Saturday, 25 July 2015

A Familiar Political Situation

I went to a small political meeting recently.  At the meeting, a local political candidate spoke of the political and economic situation facing the country.  The Conservative Government is imposing austerity measures on the nation in order to deal with the deficit caused by rescuing banks which had made unwise investments.  Public sector pay has been frozen and raised at tiny levels, while executive pay has increased several hundred per cent over the last few years.  In a comparatively rich nation, with one of the highest GDP in the world, the poor are being squeezed, public services are being cut and privatised, and even the lower middle classes are beginning to be squeezed by spiralling rental costs, while the top ten per cent are better off than ever.  Public investment is on hold, food banks are popping up everywhere and the plutocrats are telling us all we need to tighten up the public purse to pay for the economic mess, which is often suggestively blamed on the welfare scroungers and immigrants.  Hope is in the air: the Conservatives trail in the polls and it looks as if a progressive government will be voted in to turn things around.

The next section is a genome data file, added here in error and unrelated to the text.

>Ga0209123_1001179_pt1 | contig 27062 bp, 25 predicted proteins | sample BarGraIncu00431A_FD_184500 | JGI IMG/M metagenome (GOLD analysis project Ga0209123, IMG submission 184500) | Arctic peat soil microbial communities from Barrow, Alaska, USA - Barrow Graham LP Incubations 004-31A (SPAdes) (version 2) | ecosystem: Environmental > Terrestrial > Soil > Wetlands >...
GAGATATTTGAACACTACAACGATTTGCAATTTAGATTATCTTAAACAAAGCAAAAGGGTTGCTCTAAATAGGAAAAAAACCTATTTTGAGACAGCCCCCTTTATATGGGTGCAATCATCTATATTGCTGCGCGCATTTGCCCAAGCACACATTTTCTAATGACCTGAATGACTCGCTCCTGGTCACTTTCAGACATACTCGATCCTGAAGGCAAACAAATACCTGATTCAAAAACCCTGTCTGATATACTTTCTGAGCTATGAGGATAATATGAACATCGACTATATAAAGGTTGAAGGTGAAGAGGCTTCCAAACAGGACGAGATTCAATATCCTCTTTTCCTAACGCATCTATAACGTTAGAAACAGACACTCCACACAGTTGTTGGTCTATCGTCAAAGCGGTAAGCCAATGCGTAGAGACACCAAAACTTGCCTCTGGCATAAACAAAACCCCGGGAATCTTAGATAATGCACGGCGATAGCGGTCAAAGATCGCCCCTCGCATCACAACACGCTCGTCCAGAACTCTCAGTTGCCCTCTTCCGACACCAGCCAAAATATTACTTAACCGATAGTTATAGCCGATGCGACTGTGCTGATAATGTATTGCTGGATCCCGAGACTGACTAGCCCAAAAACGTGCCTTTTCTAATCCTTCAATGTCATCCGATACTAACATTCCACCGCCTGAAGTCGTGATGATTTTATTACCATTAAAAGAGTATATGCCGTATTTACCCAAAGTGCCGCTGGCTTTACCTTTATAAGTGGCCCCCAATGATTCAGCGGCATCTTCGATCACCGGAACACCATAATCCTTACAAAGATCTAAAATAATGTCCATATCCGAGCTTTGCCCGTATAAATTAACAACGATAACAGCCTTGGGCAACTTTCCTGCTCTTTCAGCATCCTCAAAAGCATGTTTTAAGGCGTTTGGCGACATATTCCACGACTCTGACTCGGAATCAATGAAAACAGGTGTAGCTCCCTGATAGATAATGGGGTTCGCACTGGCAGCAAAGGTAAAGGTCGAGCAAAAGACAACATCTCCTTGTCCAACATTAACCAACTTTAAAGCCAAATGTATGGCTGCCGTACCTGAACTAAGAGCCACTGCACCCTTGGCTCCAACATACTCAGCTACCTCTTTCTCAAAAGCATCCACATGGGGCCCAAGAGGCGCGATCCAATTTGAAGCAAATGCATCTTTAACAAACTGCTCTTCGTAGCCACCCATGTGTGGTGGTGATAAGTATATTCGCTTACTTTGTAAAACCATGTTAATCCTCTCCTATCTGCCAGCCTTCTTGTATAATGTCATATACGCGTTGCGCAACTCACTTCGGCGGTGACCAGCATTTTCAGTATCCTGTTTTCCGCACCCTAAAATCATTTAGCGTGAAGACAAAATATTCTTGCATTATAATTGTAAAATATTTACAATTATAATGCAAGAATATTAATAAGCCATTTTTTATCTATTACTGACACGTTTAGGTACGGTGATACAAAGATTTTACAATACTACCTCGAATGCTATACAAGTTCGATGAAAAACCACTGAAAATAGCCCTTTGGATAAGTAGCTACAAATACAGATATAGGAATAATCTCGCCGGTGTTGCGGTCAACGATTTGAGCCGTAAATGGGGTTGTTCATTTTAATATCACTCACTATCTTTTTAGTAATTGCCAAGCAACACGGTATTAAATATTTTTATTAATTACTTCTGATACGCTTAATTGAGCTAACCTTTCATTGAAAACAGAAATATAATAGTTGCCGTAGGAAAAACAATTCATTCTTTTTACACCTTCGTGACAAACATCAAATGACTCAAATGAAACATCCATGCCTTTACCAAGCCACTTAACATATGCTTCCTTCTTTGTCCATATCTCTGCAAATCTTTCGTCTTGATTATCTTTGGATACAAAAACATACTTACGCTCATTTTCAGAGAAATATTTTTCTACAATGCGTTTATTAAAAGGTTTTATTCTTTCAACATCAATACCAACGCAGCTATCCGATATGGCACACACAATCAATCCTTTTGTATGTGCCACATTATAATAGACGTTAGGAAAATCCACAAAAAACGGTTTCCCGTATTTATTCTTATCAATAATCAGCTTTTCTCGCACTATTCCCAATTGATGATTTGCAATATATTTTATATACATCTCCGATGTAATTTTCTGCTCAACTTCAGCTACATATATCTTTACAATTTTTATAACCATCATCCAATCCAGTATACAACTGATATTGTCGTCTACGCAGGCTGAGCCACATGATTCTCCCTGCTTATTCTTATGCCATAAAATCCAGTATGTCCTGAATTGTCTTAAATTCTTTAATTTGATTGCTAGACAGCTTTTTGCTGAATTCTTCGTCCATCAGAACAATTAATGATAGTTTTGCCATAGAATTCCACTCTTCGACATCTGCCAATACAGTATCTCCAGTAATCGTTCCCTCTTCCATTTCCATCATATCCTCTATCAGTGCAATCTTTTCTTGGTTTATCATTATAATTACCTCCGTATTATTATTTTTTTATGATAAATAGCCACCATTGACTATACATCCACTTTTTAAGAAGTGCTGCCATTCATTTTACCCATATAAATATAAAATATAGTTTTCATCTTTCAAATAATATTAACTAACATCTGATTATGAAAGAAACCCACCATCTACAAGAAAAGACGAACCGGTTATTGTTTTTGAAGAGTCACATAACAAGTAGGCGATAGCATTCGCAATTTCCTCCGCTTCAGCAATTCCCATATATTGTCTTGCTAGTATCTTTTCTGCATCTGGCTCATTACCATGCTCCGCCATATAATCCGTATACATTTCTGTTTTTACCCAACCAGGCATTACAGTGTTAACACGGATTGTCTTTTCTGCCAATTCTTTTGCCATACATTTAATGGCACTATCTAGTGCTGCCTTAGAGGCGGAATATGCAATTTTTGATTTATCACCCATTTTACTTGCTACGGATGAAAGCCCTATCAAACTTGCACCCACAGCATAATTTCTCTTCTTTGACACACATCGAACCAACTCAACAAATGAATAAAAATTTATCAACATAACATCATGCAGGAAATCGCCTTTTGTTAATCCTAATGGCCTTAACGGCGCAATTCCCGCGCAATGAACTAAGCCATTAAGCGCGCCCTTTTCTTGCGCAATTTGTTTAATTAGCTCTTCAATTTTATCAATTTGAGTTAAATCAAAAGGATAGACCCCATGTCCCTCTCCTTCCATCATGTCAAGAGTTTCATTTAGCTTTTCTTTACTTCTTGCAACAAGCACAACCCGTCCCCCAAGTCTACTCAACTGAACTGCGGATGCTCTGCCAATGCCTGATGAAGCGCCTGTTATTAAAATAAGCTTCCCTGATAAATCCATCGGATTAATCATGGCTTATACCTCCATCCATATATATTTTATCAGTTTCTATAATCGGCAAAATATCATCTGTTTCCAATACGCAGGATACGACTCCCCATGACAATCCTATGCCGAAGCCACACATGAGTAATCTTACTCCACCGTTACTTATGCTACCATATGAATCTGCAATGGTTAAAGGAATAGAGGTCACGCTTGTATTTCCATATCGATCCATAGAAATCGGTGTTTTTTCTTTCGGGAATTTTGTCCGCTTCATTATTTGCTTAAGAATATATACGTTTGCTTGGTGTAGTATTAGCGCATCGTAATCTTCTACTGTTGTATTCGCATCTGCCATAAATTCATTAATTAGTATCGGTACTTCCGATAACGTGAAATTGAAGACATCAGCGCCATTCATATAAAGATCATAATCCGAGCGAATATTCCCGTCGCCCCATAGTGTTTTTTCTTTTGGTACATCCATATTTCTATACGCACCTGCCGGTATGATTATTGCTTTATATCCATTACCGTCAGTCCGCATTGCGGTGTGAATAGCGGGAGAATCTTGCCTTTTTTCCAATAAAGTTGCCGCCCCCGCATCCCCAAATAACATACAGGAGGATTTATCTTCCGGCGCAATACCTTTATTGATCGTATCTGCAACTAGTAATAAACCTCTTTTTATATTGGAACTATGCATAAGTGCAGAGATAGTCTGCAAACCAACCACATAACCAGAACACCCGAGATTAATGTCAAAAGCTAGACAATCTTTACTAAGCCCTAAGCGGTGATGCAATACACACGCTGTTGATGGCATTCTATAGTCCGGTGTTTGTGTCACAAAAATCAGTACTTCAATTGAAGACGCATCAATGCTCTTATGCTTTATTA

It is a sorry and familiar story.  But I do not speak of the UK, of the Conservatives and Labour, but of Canada, the Conservatives and the NDP.  The speaker was Linda McQuaig, author, social commentator, and hopeful candidate in the Toronto Central Riding (Constituency) for the left wing progressive NPD Party which, under the leadership of Tom Mulcair, looks like it might form its first government in Canada’s federal elections in October.  The other opposition party , the Liberals, seem to be on the retreat, and the NDP demolition of the nationalist Bloc Quebecois party, leave NDP open to take power. 

I certainly admire McQuaig and her writing, seeing her as a commentator rather like Britain’s Owen Jones (although a little to the right of him).  Canadian PM Stephen Harper has become quite unpopular, and the battle is there for the winning.  I certainly hope the NDP do gain power and stop the harmful cycle of austerity and plutocracy that has damaged Canada, and is the UK’s lot following a dismaying election result here.  As Labour pulls itself apart for a lengthy leadership battle, I hope there will be good news from Canada to give us hope.  Plutocracy has gone on too long!

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